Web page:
Sometime during the afternoon of Sunday, June 25, 1978, the plaintiff met three friends: James Prince, Gary Roy, and the defendant Richard Whalen, age seventeen. The four young men spent the afternoon together, separated to have dinner at their respective homes and congregated again at approximately 6:15 P.M. to go swimming at the plaintiff's house. About 7:00 P.M., the defendant, who had been licensed to operate motor vehicles for at least six months, prepared to leave with Roy. The defendant was driving his father's automobile, a 1973 two-door Chevrolet Impala sedan with automatic transmission. Roy was in the passenger seat. While the defendant was backing the vehicle out of the driveway of the VanAlstyne home, the plaintiff discovered that the defendant had left a towel behind. The plaintiff, who was dressed in a shirt and gym shorts, went around to the driver's side of the vehicle with the towel. The plaintiff and defendant then began conversing through the open driver's side window, the plaintiff walking alongside as the defendant backed the automobile into the street. At this point, the plaintiff was beside the automobile and leaning on its door. The defendant then drove forward.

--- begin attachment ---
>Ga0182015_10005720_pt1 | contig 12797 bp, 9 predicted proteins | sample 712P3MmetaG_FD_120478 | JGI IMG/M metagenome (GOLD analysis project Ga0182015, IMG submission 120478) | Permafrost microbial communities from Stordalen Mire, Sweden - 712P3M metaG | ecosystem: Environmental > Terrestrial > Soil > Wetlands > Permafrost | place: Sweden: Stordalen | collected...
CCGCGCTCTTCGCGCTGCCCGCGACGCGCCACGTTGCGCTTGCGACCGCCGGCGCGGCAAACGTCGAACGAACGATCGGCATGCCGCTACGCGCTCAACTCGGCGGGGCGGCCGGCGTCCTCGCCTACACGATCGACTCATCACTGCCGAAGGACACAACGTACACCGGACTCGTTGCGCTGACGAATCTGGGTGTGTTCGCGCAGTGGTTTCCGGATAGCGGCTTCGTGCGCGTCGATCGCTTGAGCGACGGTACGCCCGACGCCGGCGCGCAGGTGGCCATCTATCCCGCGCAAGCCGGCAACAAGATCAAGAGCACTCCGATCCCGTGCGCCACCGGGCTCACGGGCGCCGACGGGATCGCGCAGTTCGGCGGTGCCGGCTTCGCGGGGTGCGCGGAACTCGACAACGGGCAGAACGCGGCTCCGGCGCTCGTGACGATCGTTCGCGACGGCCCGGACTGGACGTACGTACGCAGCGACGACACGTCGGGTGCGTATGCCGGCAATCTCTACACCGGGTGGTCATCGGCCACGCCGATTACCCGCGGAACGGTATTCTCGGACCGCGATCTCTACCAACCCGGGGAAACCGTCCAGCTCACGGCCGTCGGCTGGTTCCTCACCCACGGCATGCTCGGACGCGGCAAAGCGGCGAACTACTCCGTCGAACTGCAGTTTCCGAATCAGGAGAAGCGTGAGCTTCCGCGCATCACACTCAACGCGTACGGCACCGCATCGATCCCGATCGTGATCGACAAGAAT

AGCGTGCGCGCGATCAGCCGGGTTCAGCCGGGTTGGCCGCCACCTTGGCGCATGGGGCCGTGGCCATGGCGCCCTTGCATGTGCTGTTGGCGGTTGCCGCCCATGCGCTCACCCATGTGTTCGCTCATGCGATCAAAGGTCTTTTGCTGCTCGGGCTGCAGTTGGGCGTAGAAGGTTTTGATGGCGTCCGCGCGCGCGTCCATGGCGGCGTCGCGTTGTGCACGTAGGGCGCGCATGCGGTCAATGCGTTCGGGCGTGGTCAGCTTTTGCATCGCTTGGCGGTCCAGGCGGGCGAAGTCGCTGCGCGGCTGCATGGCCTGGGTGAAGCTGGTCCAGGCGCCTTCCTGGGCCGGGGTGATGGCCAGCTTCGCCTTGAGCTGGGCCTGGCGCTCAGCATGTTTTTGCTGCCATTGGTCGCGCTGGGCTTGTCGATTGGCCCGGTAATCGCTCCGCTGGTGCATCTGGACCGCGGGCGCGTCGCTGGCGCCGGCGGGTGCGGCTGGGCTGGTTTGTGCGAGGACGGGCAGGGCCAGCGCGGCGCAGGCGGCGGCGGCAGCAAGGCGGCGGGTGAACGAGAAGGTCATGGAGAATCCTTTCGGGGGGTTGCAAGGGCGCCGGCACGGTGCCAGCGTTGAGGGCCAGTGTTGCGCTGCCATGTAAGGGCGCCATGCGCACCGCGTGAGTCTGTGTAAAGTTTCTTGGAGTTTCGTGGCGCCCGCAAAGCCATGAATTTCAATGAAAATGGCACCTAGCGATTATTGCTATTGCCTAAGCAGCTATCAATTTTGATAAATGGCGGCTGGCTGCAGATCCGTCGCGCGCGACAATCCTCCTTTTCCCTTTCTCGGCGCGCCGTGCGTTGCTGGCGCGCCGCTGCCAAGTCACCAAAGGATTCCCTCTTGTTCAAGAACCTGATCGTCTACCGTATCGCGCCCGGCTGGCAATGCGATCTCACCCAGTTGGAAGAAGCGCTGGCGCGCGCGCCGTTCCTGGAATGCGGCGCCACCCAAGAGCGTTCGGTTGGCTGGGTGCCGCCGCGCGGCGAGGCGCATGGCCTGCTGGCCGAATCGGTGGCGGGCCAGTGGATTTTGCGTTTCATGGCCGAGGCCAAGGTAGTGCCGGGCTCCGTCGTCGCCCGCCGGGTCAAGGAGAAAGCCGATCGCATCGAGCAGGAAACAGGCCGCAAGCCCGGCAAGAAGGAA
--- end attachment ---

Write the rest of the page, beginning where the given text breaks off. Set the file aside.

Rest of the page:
The passenger Roy testified that he observed the plaintiff leaning on the automobile and talking to the defendant as the vehicle proceeded southerly on Undermountain Road. Roy described the plaintiff as continuing to "shuffle" alongside the moving vehicle at a pace "like a fast run" for fifteen or twenty feet as the automobile accelerated. Roy then looked away and did not again observe the plaintiff until after the accident. According to Roy, the automobile reached a speed between twenty-five and thirty miles per hour before it stopped. The defendant testified that the plaintiff remained alongside his automobile as it proceeded south on Undermountain Road, at times coming as close as six inches to the vehicle. The defendant also testified that he was aware of the plaintiff's presence beside the moving vehicle for approximately 210 to 230 feet while he continued to increase the vehicle's speed. Although the defendant was no longer aware of the plaintiff after the vehicle had travelled slightly more than 200 feet, he made no attempt to slow down or stop. The defendant later told the plaintiff's mother that "Davie [the plaintiff] was hanging on to the car ... with his elbows and then ... he was gone."